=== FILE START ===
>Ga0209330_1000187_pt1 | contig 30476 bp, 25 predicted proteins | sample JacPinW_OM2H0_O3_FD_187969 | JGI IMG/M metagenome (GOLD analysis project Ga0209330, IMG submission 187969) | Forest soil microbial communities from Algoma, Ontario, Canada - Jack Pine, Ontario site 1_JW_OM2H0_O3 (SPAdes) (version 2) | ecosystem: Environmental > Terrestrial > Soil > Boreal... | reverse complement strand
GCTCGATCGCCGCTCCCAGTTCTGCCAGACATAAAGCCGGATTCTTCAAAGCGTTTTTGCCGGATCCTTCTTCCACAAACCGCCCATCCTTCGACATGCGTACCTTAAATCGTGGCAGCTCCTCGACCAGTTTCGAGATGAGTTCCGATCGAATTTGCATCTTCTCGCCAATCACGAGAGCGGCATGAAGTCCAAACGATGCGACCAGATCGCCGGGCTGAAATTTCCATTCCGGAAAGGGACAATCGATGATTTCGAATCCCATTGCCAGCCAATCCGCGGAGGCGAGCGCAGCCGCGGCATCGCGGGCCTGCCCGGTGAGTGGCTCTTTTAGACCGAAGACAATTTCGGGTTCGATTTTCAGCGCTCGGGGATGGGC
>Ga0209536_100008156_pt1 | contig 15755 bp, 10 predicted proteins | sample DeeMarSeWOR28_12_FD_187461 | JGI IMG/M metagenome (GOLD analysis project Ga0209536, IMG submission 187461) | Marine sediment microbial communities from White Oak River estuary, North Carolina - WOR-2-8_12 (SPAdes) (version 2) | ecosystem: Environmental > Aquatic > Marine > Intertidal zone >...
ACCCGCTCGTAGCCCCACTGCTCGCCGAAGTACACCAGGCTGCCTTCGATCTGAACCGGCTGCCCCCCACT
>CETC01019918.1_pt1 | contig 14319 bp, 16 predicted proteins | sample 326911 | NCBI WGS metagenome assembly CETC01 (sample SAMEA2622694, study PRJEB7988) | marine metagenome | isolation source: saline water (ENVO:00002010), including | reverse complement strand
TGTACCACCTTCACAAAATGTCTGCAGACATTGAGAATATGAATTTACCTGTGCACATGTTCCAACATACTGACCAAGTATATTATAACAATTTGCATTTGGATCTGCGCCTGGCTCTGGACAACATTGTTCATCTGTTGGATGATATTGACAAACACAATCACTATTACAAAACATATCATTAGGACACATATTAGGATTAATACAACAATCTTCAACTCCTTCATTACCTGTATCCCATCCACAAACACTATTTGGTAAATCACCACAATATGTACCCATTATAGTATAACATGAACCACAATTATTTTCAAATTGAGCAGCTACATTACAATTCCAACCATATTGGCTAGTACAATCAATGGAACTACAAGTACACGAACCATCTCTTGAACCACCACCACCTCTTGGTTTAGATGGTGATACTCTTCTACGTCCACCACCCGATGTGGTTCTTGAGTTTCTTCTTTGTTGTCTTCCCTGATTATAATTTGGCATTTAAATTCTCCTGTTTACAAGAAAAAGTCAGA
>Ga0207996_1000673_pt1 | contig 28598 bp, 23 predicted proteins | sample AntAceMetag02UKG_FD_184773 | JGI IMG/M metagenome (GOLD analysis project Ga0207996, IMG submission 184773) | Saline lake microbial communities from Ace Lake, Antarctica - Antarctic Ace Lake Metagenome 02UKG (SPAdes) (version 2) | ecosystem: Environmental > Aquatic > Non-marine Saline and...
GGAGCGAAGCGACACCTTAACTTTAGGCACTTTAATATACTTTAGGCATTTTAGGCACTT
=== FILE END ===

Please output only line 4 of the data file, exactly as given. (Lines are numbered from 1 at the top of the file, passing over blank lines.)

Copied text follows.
ACCCGCTCGTAGCCCCACTGCTCGCCGAAGTACACCAGGCTGCCTTCGATCTGAACCGGCTGCCCCCCACT